Fountain Maintenance and Care: Water Topics

Posted on 17 January 2017

Despite how beautiful fountains are to look at even on their own, the water really is the main attraction. When you walk in a room and see a slate water wall, you don't notice the intricate patterns in the slate first. The initial thing you notice is the cascading water. You also often hear it before you even see it! So, naturally the water is the center of attention. Therefore it is important that you know everything you need to about fountain maintenance and care regarding the water in your piece.


Why Use Distilled Water?

Hard water has a high mineral content. When water percolates through calcium- and magnesium-containing elements hard water spots are left behind. Not only are they a real pain to clean; they slow down your pump and can clog the tiny holes at the top of the fountain that the water flows out of. Distilled water does not have these minerals, so this is not as much of a concern.

Is There an Alternative to Distilled Water?

Fortunately, there are fountain treatment products available that work with regular tap water. Distilled water is always the best option, but these products are a great alternative. If you have a floor fountain and a pet make sure that you use a product that is safe for pets. You never know how much water they are drinking when you are not home.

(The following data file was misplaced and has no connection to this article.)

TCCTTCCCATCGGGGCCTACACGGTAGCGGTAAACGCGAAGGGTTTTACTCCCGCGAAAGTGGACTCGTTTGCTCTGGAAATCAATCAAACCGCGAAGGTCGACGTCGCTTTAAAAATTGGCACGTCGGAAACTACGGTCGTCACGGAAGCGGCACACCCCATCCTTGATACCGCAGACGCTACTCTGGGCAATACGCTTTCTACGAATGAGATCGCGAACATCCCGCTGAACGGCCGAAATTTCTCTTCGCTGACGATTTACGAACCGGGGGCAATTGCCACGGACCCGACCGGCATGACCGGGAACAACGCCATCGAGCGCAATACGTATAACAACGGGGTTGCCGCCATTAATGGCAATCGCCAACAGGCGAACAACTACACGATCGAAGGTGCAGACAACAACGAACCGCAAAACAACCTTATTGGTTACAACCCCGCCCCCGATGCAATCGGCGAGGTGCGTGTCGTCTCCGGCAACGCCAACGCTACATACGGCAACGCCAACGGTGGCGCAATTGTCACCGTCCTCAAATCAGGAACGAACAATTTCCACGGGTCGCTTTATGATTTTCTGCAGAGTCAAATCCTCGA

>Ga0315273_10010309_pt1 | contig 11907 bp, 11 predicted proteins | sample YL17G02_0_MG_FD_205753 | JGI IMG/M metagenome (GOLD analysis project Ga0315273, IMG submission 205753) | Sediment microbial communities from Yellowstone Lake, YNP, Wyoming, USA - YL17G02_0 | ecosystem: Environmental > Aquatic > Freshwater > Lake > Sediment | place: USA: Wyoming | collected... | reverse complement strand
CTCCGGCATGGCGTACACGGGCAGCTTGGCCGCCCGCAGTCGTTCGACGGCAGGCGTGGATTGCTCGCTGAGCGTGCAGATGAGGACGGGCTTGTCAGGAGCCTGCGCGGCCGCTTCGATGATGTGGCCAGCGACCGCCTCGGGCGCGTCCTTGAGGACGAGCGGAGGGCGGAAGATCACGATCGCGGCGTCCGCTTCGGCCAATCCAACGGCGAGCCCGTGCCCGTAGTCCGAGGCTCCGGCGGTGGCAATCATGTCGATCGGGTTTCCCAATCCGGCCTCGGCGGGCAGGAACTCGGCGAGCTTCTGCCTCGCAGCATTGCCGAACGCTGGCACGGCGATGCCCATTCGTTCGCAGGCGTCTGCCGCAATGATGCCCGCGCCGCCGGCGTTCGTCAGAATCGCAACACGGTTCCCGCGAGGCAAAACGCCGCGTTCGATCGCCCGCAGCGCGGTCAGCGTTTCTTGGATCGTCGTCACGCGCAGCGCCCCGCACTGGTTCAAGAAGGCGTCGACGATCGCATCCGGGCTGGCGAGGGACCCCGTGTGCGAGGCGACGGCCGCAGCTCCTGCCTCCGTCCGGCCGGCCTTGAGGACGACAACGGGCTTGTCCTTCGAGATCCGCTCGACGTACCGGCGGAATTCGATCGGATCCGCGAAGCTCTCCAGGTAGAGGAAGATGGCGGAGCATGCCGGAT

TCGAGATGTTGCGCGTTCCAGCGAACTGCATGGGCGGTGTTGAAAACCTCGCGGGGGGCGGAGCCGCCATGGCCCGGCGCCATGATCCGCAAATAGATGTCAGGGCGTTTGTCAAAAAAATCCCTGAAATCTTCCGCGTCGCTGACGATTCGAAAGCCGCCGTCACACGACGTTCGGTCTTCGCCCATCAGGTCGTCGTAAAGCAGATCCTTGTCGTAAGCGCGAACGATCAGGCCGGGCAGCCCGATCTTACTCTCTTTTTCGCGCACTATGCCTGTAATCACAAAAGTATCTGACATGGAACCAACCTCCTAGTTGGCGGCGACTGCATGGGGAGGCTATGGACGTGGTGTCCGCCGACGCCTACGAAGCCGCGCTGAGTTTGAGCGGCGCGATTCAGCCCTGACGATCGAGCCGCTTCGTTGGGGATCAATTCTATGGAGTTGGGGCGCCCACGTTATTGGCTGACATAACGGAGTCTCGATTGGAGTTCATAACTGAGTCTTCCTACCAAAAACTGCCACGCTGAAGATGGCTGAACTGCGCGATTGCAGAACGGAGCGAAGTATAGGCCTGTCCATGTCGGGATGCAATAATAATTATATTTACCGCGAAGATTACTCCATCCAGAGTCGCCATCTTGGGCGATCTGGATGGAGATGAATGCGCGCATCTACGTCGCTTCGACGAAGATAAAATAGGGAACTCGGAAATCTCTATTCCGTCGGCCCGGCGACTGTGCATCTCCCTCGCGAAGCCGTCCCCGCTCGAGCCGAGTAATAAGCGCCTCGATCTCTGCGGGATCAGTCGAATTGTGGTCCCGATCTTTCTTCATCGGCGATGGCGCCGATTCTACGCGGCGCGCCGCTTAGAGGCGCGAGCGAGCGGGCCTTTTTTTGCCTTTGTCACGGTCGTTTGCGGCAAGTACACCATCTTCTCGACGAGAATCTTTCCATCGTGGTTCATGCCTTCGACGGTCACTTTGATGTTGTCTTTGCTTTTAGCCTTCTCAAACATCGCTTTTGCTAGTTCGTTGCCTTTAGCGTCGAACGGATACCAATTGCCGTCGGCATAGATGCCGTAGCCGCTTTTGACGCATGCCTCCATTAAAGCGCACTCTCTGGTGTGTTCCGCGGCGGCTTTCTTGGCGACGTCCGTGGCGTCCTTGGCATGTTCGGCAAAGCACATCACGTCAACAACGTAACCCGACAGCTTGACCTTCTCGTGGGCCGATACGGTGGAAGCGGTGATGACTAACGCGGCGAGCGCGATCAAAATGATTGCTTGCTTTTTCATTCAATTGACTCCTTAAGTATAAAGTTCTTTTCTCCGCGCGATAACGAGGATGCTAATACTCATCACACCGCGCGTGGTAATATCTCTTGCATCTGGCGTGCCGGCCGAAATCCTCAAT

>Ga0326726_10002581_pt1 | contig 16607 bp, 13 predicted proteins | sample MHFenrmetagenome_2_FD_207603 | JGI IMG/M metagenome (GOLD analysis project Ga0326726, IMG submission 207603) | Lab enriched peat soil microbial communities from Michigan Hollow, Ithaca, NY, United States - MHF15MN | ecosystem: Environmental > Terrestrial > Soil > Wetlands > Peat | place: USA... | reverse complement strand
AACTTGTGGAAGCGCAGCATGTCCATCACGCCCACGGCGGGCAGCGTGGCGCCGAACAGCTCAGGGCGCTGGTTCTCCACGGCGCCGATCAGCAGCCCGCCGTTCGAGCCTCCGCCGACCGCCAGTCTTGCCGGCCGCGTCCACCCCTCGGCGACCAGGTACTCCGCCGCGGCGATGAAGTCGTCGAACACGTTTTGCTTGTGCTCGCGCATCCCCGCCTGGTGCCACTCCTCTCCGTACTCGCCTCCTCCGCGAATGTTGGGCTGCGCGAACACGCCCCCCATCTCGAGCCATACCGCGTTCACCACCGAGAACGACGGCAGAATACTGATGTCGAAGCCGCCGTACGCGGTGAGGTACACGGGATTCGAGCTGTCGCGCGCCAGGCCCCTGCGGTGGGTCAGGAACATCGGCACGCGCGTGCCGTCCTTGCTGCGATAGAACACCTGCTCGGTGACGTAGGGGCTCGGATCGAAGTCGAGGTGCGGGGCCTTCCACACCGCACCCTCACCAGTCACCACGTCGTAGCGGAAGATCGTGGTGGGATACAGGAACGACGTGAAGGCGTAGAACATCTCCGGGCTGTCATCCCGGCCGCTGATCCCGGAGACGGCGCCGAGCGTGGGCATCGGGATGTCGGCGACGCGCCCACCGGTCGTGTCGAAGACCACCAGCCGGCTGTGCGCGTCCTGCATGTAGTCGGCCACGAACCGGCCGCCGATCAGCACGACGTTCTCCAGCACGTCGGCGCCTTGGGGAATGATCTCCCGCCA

How Much Water Does the Fountain Get?

At the very least, the pump needs to be submerged. So, you need at least that much water. Keep in mind that it evaporates, too. Ideally, you will fill the basin a lot closer to the top though. After you fill it for the first time, you will want to have extra water handy for when you start it. The level in the basin will drop once the water is making its cycle. You don't want to risk the pump surfacing, so having extra water will ensure that does not become an issue.

Why is the Fountain Dirty Even Though Distilled Water Was Used?

One great benefit fountains provide that you might not know about is that they clean the air. So, fabric fibers, dust, pet dander, small particles, etc., are all attracted to the water. When they touch the water they stays there, and these eventually accumulate enough to make the fountain's water look dirty. 

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